Taking a closer look at the carbohydrate content in beans, it's clear this legume is high in carbs. A 100g serving of beans contains 45.07g of total carbs and 45.07g of net carbs. Net carbs are the total carbohydrates minus the dietary fibers, and they are the carbs that most impact blood sugar levels, which is why they matter so much on a keto diet.

Beans Nutrition Facts

A 100g portion of beans provides an extensive range of both macronutrients and micronutrients. It's a powerhouse of nutrition, and here's why:

Beginning with macronutrients, beans contain 333.0kcal of energy. The majority of this energy comes from carbohydrates, with a total of 60.27g per 100g. Out of these carbs, 45.07g are net carbs, and a significant amount of 15.2g comes from dietary fiber, which is great for your digestive health.

Protein content is also noteworthy. With 23.36g of protein per 100g, beans are a good source of plant-based protein. Protein is essential for building and repairing tissues in the body. Also, the fat content is quite low at 0.85g per 100g, with more polyunsaturated fats (0.36g) than monounsaturated fats (0.07g) and saturated fats (0.22g).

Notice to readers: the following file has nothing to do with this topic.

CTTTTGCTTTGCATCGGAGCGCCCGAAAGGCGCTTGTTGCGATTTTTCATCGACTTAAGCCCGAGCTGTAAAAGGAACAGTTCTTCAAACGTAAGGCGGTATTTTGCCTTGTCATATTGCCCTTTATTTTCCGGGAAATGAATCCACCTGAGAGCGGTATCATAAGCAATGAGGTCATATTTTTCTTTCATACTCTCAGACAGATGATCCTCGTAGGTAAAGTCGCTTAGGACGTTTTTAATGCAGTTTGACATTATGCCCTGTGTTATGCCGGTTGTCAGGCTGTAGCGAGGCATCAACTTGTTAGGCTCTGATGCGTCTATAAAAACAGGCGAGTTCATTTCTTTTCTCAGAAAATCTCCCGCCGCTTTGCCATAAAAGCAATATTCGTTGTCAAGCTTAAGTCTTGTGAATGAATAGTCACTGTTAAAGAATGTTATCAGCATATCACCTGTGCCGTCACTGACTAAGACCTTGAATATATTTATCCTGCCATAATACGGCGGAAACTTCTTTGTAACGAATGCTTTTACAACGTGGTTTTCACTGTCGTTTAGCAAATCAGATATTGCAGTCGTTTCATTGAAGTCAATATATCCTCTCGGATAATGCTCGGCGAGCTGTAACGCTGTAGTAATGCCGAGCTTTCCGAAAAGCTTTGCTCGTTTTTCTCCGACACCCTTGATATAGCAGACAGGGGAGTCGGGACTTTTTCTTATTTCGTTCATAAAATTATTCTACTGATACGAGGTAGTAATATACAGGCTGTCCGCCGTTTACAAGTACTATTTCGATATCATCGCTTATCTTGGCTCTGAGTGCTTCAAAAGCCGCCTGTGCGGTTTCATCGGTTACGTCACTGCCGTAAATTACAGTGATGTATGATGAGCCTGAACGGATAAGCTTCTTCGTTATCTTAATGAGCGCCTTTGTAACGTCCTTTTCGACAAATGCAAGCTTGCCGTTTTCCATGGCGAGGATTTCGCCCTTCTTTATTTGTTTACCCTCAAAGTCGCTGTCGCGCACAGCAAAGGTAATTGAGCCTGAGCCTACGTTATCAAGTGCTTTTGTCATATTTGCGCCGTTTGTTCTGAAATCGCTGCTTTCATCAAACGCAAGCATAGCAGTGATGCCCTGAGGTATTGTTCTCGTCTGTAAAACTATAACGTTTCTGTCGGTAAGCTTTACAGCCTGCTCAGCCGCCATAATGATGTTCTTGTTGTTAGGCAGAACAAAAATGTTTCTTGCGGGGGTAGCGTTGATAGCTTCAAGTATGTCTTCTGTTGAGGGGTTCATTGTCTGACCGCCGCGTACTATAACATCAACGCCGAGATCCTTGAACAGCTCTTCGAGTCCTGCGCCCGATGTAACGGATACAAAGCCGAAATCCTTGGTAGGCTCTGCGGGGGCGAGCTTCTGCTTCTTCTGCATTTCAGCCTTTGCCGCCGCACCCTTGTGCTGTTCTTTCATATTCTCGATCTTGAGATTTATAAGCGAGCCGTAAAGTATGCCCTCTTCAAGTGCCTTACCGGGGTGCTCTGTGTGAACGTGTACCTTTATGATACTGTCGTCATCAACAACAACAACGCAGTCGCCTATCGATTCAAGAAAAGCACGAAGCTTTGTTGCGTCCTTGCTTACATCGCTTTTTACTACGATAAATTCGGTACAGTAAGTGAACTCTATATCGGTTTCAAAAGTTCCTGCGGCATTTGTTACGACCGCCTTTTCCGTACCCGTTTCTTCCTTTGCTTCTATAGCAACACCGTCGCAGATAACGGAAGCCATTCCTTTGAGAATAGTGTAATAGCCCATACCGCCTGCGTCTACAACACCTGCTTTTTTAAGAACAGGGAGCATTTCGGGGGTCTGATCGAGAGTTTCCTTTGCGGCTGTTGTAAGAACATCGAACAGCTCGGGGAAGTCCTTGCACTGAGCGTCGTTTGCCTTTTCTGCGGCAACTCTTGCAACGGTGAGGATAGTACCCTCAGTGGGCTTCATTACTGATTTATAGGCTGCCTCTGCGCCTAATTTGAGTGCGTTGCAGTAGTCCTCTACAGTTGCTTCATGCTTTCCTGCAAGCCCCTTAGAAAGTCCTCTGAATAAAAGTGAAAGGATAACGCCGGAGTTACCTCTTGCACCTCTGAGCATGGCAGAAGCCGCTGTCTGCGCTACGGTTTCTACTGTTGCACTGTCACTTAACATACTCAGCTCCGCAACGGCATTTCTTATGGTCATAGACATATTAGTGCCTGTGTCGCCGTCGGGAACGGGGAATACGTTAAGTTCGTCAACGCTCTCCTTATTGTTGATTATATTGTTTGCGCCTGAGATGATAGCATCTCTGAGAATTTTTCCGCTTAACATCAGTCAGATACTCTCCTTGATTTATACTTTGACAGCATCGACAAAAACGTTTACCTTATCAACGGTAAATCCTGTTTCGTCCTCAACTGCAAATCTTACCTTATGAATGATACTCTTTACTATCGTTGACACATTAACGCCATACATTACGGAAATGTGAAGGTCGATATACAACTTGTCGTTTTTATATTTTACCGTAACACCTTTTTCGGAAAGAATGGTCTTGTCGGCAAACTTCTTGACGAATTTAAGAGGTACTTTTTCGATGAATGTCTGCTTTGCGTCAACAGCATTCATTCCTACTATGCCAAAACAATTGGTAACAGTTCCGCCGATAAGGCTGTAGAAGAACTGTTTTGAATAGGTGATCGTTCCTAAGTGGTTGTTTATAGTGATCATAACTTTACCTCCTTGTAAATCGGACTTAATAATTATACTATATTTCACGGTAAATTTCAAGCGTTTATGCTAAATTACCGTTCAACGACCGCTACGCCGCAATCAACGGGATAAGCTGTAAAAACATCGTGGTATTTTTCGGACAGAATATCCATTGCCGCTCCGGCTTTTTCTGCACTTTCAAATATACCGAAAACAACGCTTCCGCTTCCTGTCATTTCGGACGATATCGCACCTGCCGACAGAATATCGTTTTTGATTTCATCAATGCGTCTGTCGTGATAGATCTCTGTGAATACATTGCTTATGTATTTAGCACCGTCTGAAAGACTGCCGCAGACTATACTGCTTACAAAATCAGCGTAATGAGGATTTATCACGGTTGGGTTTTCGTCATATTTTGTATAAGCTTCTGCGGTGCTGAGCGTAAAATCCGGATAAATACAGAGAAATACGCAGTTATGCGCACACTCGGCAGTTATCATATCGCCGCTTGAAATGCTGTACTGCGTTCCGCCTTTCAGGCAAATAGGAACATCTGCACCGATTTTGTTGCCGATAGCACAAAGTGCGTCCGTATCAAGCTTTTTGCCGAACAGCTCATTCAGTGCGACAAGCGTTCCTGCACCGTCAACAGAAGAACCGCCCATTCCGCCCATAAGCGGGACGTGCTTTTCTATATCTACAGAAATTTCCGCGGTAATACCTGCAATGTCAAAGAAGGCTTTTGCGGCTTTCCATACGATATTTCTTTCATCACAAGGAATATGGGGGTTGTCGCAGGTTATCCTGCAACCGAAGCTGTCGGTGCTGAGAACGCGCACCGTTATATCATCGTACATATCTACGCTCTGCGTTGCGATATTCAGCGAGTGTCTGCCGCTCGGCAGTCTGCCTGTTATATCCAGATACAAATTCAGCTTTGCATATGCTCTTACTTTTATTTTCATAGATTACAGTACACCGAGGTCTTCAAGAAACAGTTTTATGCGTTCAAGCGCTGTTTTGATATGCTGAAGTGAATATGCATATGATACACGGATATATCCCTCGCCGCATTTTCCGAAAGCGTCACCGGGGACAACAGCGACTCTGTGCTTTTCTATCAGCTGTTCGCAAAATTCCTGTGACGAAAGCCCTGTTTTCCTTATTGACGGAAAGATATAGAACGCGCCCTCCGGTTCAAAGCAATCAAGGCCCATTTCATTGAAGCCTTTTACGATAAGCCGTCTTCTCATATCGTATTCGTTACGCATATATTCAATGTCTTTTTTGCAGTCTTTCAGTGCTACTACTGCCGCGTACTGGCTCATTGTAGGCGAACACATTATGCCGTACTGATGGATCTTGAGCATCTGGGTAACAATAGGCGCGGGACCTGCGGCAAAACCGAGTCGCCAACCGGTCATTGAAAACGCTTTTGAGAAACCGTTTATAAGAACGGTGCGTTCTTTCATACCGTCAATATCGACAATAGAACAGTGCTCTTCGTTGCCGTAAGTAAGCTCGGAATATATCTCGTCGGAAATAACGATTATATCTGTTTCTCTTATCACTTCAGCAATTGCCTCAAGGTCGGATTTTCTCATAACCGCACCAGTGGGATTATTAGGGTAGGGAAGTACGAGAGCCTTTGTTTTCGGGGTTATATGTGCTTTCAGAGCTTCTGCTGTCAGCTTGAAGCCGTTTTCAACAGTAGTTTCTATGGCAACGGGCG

Apart from macronutrients, beans provide a host of essential micronutrients. They are an excellent source of Potassium (1795.0mg), which is needed for nerve function and muscle contraction. They are also high in Magnesium (190.0mg) and Phosphorus (301.0mg), both involved in various body functions including bone health.

Beans are also an excellent source of Iron (10.44mg), important for red blood cells production, and loaded with Calcium (240.0mg), necessary for bone health and muscle function. Notably, they contain Copper (0.98mg), an often overlooked mineral, which is needed for energy production and iron metabolism.

Additionally, beans have a rich array of vitamins. They provide a good amount of B-vitamins, including Vitamin B-6 (0.32mg), Thiamin (0.44mg), Riboflavin (0.15mg), Niacin (0.48mg), and Pantothenic acid (0.73mg). These vitamins play a key role in energy production. They also contain Vitamin E (0.21mg), a powerful antioxidant, and Vitamin K1 (5.6ug), which plays a key role in blood clotting and bone metabolism.

Beans are not only full of essential amino acids such as Leucine (1.86g), Lysine (1.6g), and Arginine (1.45g) but also feature a high amount of Folate (388.0ug), a type of B vitamin needed for cell growth and metabolism.